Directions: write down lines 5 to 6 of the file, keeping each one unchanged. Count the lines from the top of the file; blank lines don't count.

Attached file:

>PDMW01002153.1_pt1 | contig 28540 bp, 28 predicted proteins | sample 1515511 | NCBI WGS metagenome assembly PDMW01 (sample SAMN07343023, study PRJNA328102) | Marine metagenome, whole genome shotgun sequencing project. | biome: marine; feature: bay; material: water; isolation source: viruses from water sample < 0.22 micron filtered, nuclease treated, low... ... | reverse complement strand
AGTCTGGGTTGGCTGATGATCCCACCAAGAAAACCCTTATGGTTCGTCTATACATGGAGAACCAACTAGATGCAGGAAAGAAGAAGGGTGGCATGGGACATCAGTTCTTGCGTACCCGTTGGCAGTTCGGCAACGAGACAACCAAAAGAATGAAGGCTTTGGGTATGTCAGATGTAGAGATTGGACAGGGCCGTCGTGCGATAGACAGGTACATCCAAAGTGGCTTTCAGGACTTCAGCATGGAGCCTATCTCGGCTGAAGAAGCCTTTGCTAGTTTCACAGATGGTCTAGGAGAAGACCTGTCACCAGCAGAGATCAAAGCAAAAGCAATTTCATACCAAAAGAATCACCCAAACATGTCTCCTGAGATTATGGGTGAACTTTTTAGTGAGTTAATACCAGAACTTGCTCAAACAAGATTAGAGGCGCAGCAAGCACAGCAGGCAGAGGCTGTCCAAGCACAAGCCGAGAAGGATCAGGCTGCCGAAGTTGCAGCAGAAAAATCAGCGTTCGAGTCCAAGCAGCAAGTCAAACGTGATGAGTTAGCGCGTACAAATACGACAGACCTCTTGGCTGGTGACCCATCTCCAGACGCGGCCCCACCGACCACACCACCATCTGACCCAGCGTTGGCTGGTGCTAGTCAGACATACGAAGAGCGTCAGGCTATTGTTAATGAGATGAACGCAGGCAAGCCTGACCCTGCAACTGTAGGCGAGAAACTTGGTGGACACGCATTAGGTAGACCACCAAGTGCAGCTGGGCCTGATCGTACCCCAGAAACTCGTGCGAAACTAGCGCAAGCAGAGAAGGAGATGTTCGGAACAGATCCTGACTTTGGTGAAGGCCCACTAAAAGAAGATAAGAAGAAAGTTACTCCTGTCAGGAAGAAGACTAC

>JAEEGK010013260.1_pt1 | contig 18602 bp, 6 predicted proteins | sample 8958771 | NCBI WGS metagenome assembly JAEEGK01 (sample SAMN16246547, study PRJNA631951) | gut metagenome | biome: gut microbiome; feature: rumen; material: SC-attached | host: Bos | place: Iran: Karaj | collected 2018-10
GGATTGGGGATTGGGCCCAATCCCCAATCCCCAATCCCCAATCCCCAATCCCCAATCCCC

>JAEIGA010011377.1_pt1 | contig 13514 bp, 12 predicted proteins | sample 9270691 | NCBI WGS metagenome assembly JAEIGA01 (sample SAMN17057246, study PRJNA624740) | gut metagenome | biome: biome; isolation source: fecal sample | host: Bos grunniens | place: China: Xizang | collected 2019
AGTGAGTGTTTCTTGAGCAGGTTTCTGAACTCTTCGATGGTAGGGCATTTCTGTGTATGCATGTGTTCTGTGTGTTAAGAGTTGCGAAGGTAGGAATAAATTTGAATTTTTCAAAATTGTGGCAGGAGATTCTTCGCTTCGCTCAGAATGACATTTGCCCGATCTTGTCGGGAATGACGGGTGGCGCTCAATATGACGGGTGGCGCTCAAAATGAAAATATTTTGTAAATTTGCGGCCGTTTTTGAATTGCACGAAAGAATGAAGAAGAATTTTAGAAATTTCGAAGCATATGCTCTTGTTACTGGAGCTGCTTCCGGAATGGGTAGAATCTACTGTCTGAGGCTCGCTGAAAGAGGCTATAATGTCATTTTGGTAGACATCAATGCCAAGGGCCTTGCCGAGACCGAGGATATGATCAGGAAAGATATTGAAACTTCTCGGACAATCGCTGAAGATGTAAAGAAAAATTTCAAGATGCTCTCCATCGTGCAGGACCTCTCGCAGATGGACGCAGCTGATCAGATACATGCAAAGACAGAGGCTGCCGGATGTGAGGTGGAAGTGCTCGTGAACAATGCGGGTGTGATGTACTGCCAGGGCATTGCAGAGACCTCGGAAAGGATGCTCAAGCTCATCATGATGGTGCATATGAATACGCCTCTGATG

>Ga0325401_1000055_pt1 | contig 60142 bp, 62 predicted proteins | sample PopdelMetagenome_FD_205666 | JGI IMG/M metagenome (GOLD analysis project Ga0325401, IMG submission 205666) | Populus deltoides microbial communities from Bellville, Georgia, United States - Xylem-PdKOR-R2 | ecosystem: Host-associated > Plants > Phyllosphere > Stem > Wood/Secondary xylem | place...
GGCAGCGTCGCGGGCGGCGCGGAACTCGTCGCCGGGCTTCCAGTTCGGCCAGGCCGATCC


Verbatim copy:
>JAEIGA010011377.1_pt1 | contig 13514 bp, 12 predicted proteins | sample 9270691 | NCBI WGS metagenome assembly JAEIGA01 (sample SAMN17057246, study PRJNA624740) | gut metagenome | biome: biome; isolation source: fecal sample | host: Bos grunniens | place: China: Xizang | collected 2019
AGTGAGTGTTTCTTGAGCAGGTTTCTGAACTCTTCGATGGTAGGGCATTTCTGTGTATGCATGTGTTCTGTGTGTTAAGAGTTGCGAAGGTAGGAATAAATTTGAATTTTTCAAAATTGTGGCAGGAGATTCTTCGCTTCGCTCAGAATGACATTTGCCCGATCTTGTCGGGAATGACGGGTGGCGCTCAATATGACGGGTGGCGCTCAAAATGAAAATATTTTGTAAATTTGCGGCCGTTTTTGAATTGCACGAAAGAATGAAGAAGAATTTTAGAAATTTCGAAGCATATGCTCTTGTTACTGGAGCTGCTTCCGGAATGGGTAGAATCTACTGTCTGAGGCTCGCTGAAAGAGGCTATAATGTCATTTTGGTAGACATCAATGCCAAGGGCCTTGCCGAGACCGAGGATATGATCAGGAAAGATATTGAAACTTCTCGGACAATCGCTGAAGATGTAAAGAAAAATTTCAAGATGCTCTCCATCGTGCAGGACCTCTCGCAGATGGACGCAGCTGATCAGATACATGCAAAGACAGAGGCTGCCGGATGTGAGGTGGAAGTGCTCGTGAACAATGCGGGTGTGATGTACTGCCAGGGCATTGCAGAGACCTCGGAAAGGATGCTCAAGCTCATCATGATGGTGCATATGAATACGCCTCTGATG